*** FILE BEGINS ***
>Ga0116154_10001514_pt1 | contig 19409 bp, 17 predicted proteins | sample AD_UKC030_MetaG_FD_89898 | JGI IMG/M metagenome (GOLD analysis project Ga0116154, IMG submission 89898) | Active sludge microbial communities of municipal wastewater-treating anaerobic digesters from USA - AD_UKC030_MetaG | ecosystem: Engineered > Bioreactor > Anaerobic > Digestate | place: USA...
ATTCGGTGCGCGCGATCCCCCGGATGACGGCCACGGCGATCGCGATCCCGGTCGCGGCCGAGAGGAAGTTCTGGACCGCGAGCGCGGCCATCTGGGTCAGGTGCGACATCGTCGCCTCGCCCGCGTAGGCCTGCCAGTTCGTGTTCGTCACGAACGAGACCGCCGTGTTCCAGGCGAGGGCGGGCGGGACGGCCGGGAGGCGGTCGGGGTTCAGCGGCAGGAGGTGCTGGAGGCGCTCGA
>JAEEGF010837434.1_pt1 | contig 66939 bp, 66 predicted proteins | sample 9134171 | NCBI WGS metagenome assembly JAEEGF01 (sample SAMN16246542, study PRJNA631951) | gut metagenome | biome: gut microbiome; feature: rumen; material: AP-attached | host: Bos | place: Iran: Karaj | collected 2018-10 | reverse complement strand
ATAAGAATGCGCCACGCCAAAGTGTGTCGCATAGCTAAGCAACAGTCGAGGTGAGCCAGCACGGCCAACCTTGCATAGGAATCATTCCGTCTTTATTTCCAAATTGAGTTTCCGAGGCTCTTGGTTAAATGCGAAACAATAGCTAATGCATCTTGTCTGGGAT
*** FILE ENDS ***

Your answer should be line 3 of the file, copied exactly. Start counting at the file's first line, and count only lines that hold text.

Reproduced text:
>JAEEGF010837434.1_pt1 | contig 66939 bp, 66 predicted proteins | sample 9134171 | NCBI WGS metagenome assembly JAEEGF01 (sample SAMN16246542, study PRJNA631951) | gut metagenome | biome: gut microbiome; feature: rumen; material: AP-attached | host: Bos | place: Iran: Karaj | collected 2018-10 | reverse complement strand